The Music Modernization Act (MMA) gives birth to a brand-new music licensing organization called the Mechanical Licensing Collective, or MLC. Here’s a look at what the MLC is — and what it isn’t.
The following comes from John Miranda, Trademark Examining Attorney with the U.S. Patent & Trademark Office. He’s also a writer and musician. Please note that the opinions expressed here are Miranda’s and not necessarily those of the USPTO. Thanks!
The Music Modernization Act (“MMA”) was approved in the House of Representatives on Wednesday, April 25th, receiving broad bipartisan support, with 415 votes in its favor. Due to its near universal support in Washington, it is poised to pass the Senate and be signed into law by the President.
The MMA contains many important provisions which will alter the music copyright royalty landscape, including a modification of the judge assignment system for ASCAP and BMI’s rate proceedings in the federal court of the Southern District of New York, as well as the types of evidence and legal standards that judges are allowed to consider in copyright royalty rate proceedings.
However, the MMA’s biggest impact will come from the establishment of the Mechanical Licensing Collective (“MLC”).
This is a new copyright licensing organization which will create and maintain the world’s most thorough database of music composition copyrights and their owners, collect mechanical royalties from digital music streaming services, and transmit those royalties to copyright holders based on the ownership claims set forth in the database.
Specifically, streaming services will pay mechanical royalties to the MLC based on the number of streams each song has racked up. Then, it is up to various music composition copyright holders to enter claims on their songs in order to receive their proper royalty payments.
It is important to note that the MLC concerns only music composition “mechanical royalties”.
It will not collect royalties related to sound recordings, a separate copyright which is negotiated privately between record labels and streaming services. Additionally, it does not collect royalties for the public performance of music compositions; those royalties will still be collected by performance rights organizations such as ASCAP and BMI.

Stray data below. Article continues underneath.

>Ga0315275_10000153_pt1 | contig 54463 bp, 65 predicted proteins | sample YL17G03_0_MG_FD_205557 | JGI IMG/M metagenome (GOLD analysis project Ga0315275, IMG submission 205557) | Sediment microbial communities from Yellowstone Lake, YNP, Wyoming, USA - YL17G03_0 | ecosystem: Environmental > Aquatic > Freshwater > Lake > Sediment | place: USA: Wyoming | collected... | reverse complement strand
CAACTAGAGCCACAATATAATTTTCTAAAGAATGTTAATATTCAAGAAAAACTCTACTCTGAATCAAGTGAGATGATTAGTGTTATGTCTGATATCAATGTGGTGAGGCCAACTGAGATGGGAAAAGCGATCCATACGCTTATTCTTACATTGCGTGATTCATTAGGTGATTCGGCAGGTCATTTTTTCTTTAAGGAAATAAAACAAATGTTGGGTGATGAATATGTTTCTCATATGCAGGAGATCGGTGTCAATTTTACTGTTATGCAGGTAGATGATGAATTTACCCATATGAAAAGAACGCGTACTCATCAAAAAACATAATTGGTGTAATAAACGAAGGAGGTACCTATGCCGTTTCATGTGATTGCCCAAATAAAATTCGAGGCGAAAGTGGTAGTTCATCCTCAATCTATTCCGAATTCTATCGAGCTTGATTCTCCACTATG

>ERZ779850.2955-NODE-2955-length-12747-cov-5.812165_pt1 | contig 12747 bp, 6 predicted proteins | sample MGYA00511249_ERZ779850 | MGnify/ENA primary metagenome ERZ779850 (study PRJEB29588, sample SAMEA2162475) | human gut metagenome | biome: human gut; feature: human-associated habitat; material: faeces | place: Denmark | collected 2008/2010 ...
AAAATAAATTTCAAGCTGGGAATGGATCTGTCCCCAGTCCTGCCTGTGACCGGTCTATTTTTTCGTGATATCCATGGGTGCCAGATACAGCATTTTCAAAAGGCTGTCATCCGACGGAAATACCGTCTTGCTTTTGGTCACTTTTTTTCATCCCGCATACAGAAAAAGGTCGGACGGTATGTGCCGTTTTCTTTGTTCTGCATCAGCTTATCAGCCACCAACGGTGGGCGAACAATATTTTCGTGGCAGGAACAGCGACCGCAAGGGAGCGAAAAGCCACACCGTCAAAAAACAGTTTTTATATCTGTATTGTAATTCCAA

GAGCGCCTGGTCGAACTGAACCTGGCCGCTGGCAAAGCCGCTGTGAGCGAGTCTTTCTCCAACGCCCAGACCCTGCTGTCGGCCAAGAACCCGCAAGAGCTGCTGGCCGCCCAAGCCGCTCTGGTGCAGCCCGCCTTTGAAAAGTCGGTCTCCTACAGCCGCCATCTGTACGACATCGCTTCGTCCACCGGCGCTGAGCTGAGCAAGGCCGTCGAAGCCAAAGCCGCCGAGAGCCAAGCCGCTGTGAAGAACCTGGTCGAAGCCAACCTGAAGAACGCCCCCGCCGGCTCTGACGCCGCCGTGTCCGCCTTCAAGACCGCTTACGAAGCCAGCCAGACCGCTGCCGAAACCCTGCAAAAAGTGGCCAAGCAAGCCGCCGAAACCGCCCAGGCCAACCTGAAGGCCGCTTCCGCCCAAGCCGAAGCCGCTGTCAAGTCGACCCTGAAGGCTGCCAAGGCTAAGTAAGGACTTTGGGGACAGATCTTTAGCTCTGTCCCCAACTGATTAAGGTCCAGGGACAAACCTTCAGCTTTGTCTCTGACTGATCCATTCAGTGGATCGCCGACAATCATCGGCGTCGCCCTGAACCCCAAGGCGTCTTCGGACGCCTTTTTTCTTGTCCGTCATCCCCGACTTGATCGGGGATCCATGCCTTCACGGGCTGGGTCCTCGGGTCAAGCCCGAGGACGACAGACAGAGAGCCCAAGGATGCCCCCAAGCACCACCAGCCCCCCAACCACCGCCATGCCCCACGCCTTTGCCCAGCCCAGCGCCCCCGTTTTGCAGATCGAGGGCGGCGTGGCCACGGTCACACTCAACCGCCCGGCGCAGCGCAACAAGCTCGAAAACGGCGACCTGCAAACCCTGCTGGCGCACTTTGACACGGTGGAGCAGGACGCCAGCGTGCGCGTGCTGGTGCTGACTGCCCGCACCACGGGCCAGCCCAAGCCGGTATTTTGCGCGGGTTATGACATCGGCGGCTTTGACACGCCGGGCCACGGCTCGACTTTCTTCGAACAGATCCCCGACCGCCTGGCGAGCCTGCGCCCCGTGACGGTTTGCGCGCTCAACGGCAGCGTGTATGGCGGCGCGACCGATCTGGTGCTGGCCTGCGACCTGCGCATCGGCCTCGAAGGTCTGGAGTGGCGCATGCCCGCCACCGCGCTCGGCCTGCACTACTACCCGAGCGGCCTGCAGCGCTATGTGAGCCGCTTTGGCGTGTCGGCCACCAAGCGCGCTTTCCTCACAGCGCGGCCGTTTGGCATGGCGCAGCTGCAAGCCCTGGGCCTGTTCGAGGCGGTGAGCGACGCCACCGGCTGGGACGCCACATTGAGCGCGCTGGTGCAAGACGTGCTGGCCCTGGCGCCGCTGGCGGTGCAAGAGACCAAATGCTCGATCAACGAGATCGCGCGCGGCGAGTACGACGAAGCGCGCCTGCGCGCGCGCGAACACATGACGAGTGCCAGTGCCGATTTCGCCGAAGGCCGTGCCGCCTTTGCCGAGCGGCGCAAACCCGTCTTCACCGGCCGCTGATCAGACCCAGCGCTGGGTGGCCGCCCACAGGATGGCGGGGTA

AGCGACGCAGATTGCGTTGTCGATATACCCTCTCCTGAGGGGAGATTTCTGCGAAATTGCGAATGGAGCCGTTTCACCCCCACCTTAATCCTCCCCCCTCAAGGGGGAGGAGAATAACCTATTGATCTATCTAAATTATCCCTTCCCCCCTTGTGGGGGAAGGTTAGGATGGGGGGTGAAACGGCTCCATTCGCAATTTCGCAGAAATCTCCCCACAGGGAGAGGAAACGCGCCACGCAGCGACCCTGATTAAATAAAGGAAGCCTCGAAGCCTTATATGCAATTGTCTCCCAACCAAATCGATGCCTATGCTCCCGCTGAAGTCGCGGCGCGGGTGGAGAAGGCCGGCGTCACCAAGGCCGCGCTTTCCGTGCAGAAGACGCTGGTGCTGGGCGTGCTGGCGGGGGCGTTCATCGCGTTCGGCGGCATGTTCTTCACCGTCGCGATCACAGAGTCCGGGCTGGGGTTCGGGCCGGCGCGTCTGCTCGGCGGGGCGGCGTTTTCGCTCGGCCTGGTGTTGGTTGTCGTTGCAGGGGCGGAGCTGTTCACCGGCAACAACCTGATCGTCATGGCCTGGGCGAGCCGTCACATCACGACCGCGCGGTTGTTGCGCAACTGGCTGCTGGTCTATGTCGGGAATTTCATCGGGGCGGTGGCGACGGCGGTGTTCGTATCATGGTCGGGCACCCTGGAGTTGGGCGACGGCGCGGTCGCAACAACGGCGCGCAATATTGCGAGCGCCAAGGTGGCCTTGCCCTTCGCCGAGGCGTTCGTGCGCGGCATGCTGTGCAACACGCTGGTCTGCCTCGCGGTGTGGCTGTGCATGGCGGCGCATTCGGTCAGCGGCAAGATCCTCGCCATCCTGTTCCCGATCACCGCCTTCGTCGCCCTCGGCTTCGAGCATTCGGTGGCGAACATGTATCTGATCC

The MLC will collect royalties owed to the owners of “music composition” copyrights, i.e., the rights in the underlying songs themselves, not specific recordings or renditions of the songs, whenever such songs are “reproduced” via a digital stream or download.
At the moment, digital streaming services file a Notice of Intention (“NOI”) with the Copyright Office whenever they stream a song and, for whatever reason, cannot track down the copyright owner. This was initially considered more efficient than forcing music users to track down unknown copyright holders. However, with the advent of digital music services which stream millions of songs, the Copyright Office has been inundated with countless NOI filings, all of which represent mechanical royalty payments that song owners will never see.
The MLC takes care of this by providing a “blanket mechanical license” for digital streaming of music compositions, a license which is likely to result in significantly more payments, which in turn should end up in the hands of the proper copyright owner, due to the MLC’s master database. To the extent they still exist, this will also pertain to digital download services, such as old school iTunes.
It is also important to note that the MLC pertains only to “interactive” streaming services, such as Spotify, not “non-interactive” internet radio services such as Pandora, since the non-interactive services do not owe the mechanical royalties at issue.
How will the MLC help digital streaming services and music composition copyright holders?
The MLC basically ensures that streaming services will pay more mechanical royalties, royalties which they are currently able to avoid paying due to the NOI procedure with the Copyright Office.
So how does the MMA help streaming services?
To start, it’s important to remember that mechanical licenses have always caused headaches in the streaming world, since the licenses are “compulsory,” in that explicit permission is not necessary so streaming services do not have to negotiate directly with music composition copyright holders. Instead, they send an NOI to the owner of the copyright and pay the mechanical royalty through an organization such as Harry Fox Agency or Music Reports.